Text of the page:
|Homemade gifts sweeten the holidays|
|Written by Megan Kempston|
|Tuesday, 20 November 2012|
Skip the frantic holiday shopping sprees this year and give homemade gifts instead. Following are instructions for two delicious treats – Roasted Nuts and Chocolate Bark – that the entire family can enjoy making, giving and eating together.
Combine nuts with honey or maple syrup (1 tablespoon per cup of nuts), add any spices or mix-ins and stir. Spread nuts on a foil-lined cookie sheet.
Roast at 300 F for 20-30 minutes, stirring every 10 minutes or so. Let cool at room temperature for an hour before packaging.
Pretty much any type of nut will work in this recipe, as long as it’s raw rather than preroasted.
Reach for Grade B maple syrup instead of Grade A – its deeper flavor works better with nuts and other baking applications.
Given the large variety of possible nuts and mix-ins (spices, herbs, sugar, salt, citrus zests, flavored extracts and even things like green tea or wasabi powders), there are hundreds of potential variations. Good places to start might be honey-cinnamon almonds, honey-lavender walnuts or orange-maple pecans.
Packaging and storage
Roasted nuts keep well in sealed containers at room temperature for months at a time, and because they’re durable, they make a great choice for shipping to out-of-town family and friends. Try packaging them in clear or decorated plastic treat bags or filling a cute tin with several types of nuts.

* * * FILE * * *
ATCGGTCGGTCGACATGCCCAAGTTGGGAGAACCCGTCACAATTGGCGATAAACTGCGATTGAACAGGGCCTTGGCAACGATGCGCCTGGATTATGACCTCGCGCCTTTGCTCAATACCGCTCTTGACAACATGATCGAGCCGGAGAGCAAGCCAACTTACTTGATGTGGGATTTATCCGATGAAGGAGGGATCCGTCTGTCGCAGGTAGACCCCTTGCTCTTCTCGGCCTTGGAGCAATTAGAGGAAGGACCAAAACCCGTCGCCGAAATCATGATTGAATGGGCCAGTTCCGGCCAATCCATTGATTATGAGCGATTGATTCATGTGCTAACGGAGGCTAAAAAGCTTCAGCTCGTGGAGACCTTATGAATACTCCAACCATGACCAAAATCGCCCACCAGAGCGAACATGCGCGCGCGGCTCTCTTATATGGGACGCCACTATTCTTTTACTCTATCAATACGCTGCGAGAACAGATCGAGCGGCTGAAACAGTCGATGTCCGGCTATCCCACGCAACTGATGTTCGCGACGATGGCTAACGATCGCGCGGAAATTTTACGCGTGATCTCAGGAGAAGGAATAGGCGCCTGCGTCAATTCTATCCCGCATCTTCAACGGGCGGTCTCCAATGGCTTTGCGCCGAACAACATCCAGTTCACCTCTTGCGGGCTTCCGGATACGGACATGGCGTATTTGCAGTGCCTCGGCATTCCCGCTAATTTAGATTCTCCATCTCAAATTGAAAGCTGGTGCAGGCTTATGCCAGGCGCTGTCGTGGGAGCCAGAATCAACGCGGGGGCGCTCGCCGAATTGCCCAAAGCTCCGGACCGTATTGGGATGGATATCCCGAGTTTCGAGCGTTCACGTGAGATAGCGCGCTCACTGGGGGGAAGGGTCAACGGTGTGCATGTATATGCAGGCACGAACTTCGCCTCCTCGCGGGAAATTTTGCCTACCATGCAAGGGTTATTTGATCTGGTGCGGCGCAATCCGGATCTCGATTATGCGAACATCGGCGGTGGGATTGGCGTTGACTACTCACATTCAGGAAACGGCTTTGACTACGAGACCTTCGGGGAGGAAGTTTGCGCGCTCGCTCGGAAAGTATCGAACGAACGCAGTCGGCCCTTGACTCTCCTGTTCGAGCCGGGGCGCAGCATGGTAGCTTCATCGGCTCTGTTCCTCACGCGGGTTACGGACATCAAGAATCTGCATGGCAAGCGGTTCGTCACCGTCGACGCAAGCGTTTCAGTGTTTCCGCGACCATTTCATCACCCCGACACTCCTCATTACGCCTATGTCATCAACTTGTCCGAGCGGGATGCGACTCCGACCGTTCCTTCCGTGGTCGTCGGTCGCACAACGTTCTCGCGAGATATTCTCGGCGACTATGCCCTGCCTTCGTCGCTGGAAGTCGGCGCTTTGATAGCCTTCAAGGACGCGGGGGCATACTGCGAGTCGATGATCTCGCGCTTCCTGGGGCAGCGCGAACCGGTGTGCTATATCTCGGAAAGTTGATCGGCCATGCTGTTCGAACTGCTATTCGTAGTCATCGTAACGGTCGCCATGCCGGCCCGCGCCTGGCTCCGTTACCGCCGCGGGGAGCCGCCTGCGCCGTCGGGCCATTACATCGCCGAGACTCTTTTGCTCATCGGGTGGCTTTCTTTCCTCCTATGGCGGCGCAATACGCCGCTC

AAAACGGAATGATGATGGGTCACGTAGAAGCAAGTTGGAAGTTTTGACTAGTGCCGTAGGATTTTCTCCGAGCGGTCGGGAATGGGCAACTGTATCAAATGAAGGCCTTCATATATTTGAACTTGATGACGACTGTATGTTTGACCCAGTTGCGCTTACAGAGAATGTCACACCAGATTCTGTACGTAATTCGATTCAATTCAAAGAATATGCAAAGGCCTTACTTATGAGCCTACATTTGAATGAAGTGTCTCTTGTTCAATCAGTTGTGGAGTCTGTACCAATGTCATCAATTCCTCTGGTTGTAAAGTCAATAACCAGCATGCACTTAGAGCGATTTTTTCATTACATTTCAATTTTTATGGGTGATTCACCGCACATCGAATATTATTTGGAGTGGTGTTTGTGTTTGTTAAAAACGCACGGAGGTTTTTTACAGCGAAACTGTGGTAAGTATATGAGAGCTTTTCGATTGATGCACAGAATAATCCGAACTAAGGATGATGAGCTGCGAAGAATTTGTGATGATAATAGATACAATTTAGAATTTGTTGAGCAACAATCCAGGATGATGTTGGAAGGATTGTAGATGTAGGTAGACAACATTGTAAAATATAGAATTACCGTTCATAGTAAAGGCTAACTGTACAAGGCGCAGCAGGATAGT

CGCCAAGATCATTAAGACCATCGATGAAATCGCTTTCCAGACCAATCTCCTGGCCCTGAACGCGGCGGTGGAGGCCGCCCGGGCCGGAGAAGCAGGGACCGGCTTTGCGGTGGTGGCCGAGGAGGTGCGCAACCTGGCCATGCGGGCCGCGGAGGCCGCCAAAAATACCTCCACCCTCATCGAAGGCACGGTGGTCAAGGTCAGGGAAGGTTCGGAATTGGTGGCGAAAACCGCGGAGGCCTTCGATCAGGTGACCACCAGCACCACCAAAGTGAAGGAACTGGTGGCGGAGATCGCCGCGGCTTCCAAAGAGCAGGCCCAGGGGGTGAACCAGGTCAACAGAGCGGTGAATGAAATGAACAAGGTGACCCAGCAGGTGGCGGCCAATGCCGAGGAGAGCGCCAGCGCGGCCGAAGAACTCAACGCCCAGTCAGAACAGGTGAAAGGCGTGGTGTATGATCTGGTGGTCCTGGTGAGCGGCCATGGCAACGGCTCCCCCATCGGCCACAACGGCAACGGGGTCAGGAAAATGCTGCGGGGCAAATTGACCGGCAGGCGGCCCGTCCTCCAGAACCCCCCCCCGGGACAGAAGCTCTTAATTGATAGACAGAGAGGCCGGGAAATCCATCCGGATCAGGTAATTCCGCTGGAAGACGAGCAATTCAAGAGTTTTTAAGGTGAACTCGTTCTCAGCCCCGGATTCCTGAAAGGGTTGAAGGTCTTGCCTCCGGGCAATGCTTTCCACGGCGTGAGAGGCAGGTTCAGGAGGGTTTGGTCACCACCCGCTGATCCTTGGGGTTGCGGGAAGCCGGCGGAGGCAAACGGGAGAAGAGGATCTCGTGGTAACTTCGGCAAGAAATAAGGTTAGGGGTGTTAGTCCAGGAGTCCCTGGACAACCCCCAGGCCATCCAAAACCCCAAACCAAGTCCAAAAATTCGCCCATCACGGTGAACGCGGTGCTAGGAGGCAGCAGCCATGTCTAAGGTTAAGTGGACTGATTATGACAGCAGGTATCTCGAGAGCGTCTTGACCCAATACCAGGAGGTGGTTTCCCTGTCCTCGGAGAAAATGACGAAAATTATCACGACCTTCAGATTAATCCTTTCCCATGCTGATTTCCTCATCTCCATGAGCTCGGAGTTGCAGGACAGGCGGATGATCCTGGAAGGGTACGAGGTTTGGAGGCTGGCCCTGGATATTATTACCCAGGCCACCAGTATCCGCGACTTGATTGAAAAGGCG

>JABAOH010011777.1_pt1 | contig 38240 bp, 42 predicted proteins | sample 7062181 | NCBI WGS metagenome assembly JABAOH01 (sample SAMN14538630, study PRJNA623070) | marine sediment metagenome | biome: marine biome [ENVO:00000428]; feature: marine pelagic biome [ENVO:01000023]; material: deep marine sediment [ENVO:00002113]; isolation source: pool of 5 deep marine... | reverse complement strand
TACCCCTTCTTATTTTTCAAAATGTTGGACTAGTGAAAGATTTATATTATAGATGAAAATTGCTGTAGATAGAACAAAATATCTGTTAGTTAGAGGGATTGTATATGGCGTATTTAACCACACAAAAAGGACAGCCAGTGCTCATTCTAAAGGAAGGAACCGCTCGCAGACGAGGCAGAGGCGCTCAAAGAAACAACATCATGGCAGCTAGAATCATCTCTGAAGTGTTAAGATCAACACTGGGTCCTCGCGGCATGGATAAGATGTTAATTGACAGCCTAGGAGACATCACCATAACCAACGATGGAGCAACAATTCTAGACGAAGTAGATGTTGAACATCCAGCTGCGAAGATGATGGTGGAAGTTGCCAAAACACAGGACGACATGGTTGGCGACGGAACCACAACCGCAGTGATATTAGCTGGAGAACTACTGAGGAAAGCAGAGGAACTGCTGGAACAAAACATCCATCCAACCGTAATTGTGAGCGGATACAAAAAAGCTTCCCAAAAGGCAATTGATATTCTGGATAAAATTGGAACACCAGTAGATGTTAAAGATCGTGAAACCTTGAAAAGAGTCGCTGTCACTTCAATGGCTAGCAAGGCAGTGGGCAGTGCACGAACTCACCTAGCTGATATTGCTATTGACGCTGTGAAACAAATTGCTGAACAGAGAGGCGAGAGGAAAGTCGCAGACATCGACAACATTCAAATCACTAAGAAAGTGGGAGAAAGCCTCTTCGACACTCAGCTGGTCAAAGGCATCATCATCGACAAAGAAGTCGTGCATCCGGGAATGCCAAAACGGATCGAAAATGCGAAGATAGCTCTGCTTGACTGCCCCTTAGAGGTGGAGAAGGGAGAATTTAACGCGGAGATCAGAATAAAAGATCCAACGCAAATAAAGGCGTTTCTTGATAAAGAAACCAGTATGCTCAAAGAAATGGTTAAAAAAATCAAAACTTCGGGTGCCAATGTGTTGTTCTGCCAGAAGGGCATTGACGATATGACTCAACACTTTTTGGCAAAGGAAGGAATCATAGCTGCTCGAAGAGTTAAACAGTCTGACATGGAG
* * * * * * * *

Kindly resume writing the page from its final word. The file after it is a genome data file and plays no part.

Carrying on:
In a microwave-safe bowl, heat chocolate chips or chopped chocolate 30 seconds at a time, stirring between microwave sessions, until chocolate is smooth. Pour onto foil-lined cookie sheet or cutting board and spread into thin layer. Add chopped nuts, spices, dried fruit or other toppings. Refrigerate or freeze until the chocolate is solid, then cut or snap into pieces.
Any moisture – even a drop of water or some residual moisture on a wooden spoon – can cause melting chocolate to “seize,” or get lumpy and grainy. It’s best to use a very dry ceramic or Pyrex bowl and a metal or plastic spoon when heating the chocolate.
Any type of chocolate, from milk chocolate to unsweetened, will work for chocolate bark, including white chocolate. Besides the toppings, you can stir flavor extracts (like vanilla, peppermint or orange) into the chocolate before pouring it onto the baking sheet, or stir in any of the toppings for a chunkier bark.
Packaging and storage
Chocolate bark keeps best when slightly cool, so room temperature is fine as long as it’s stored away from fireplaces, heaters or the stove. After a few weeks or months, it may develop a white powdery look on the surface of the chocolate, which chocolatiers call “bloom.” It’s harmless, but if the aesthetics bother you, temper the chocolate first – a quick Google search will turn up multiple sites with instructions.
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